It’s a new year, and that promises new struggles and new opportunities. As I write this, I’m sitting on an empty train on my way into the City, feeling like the only commuter in the entire Northeast. I still haven’t written out my goals for the new year, so with less than 48 hours under our belts in 2015, I’m already behind. On the other hand, we had an awesome day yesterday, so who’s complaining?
Happy New Year!
The unemployment rate stands at 5.8 percent. If it continues on its current trajectory, it will have fallen an additional half a percentage point by mid-2015, putting it at a level that some economists see as effectively full employment.
Yet much of the reduction in unemployment reflects a decline in the share of the population in the work force. If a stronger economy were to induce these people to return to work, the recovery would still have a long way to run before we got to full employment. Moreover, millions of those who are counted as employed remain stuck in part-time jobs but want full-time work.
Analysis I’ve seen indicates that oil is likely to settle somewhere between $30/barrel and $50, and it’ll probably be closer to $30 than $50. It’ll probably stay like that for most of the year. This makes sense because it’s going to take a protracted price war from Saudi Arabia to put America’s oil production out of business, and even then, it’ll only work if technological improvements and increases in efficiency aren’t successful in keeping the profitability at levels where American production can still make money. As of this writing, I wouldn’t bet against American producers.
The labor market is a more interesting question. We’ve had employment expansion for a good long while now, but most of the newly created jobs have been crappy jobs. We’re still in a space where offshoring makes sense, and that puts inexorable downward pressure on wages. Perhaps cheap domestic energy will change this calculus a little, but with slowdowns in China and Europe, it’s unlikely that manufacturing in America is going to get a sustained boost. This may well keep wouldbe workers on the sidelines, and that ought to force wages up, but it may not. In the current economy, there are lots of alternatives to hiring new permanent workers.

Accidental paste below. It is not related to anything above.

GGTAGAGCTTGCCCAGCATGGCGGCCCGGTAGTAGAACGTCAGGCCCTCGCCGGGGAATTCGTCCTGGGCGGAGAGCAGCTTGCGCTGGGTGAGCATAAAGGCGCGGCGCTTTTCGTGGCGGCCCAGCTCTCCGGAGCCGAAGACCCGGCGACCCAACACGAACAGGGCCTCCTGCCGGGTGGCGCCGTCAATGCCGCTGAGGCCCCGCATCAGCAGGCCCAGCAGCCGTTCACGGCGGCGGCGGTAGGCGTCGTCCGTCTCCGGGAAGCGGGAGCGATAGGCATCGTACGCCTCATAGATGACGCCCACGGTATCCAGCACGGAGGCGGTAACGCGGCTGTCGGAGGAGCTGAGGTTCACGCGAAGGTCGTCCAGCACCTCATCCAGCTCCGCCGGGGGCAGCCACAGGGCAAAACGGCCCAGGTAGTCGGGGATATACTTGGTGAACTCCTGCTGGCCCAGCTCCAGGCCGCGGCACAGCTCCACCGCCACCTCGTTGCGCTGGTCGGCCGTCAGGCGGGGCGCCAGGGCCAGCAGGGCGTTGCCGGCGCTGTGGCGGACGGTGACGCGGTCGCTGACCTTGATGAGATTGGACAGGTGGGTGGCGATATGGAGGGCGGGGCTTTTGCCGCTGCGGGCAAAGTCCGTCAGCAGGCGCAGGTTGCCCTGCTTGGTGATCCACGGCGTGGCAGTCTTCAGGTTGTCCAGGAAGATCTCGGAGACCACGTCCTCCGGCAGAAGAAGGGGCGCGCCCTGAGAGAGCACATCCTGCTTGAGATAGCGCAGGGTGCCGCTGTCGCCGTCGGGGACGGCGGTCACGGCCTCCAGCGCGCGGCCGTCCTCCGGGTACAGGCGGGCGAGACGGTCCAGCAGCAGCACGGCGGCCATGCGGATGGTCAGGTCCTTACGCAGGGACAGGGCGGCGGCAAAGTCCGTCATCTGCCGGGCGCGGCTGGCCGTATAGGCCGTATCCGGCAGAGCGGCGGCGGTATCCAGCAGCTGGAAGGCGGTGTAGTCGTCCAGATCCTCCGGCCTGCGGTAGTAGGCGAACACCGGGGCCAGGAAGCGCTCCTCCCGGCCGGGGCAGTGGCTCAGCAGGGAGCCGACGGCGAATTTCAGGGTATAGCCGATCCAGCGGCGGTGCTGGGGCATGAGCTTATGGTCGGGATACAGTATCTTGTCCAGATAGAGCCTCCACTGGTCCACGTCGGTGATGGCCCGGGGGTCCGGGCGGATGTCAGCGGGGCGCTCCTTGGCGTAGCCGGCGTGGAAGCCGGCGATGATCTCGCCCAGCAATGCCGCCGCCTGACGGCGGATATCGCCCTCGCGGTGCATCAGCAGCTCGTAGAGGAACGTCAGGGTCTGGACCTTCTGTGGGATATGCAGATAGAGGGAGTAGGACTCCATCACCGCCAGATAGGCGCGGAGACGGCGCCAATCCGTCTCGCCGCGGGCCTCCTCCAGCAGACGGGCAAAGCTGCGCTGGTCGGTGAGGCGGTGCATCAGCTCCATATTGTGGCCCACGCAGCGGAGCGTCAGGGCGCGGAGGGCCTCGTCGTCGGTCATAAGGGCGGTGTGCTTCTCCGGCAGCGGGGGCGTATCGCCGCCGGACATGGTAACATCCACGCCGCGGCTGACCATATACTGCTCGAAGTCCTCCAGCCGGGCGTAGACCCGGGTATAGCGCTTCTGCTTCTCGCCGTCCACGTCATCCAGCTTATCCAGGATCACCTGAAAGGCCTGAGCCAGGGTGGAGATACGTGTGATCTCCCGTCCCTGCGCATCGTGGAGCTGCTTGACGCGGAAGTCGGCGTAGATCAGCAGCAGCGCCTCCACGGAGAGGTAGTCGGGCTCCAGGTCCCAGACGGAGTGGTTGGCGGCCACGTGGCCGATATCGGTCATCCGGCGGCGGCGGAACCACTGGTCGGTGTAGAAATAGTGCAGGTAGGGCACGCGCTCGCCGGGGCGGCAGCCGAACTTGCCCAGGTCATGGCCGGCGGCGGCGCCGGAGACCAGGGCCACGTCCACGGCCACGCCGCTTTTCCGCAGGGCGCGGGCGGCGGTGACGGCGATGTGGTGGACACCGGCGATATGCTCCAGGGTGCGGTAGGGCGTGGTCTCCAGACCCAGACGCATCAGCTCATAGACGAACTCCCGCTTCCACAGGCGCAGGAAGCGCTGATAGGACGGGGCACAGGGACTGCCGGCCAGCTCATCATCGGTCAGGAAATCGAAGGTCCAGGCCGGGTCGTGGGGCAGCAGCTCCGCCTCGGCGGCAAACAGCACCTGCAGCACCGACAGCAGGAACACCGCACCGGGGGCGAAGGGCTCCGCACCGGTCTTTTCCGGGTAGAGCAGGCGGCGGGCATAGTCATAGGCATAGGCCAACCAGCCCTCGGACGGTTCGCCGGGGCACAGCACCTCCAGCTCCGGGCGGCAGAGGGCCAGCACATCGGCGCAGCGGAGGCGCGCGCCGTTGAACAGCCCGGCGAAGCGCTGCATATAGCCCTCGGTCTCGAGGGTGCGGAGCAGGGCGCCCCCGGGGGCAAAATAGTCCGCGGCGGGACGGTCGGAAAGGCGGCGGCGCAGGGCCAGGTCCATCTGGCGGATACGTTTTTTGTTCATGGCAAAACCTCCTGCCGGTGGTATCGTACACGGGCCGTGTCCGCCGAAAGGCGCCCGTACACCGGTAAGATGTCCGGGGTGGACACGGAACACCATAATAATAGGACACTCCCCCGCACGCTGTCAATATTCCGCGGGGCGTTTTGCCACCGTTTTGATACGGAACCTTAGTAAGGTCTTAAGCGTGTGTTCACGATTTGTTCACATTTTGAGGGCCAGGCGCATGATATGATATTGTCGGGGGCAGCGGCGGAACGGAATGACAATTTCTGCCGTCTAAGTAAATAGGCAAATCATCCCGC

What happens when energy costs are low, and the general economy is in good shape, but domestic labor costs stay stubbornly high when compared to rest of the world? I don’t know that this has ever happened before. My guess is that if we have some kind of industry-changing innovation like the Internet revolution of the 1990s, then we’ll have an economic boom to go with it. If that doesn’t happen, then we’re likely to see more of what we’re seeing now--those who have a decent niche will continue to do well while those who’re locked out will continue to struggle.
2. In Limbo, a City in China Faces Life After Graft (NY Times)
For 10 fat years, this mountainous corner of central China was synonymous with the nation’s energy-hungry economic takeoff. Its rich deposits of coal fueled the most frenetic era of the Chinese boom, turning owners of small mines into millionaires and dirty towns into gleaming cities.
Now, Lüliang is at the center of one of the most sweeping political and economic purges in recent Chinese history. As President Xi Jinping’s campaign against corruption enters its second year, the Communist Party authorities have made an example of this district of 3.7 million, taking down much of its political and business elite in a flurry of headline-grabbing arrests.
Seven of the 13 party bosses who run Shanxi Province, where Lüliang is located, have been stripped of power or thrown in jail, and party propaganda outlets have trumpeted the crackdown in the region as proof that Mr. Xi is serious about rooting out corruption.
I can’t say that I know much about domestic Chinese politics, but I’ve been following President Xi’s campaign against corruption with some interest. It strikes me as a totally necessary effort if China is to truly become a world superpower, but it’s also the kind of thing that could easily get out of hand, leading to purely political prosecutions out in the hinterlands. I do not think that we’ve seen political persecution yet, but I’ll bet the party bosses who’re now sitting in jail would disagree with me.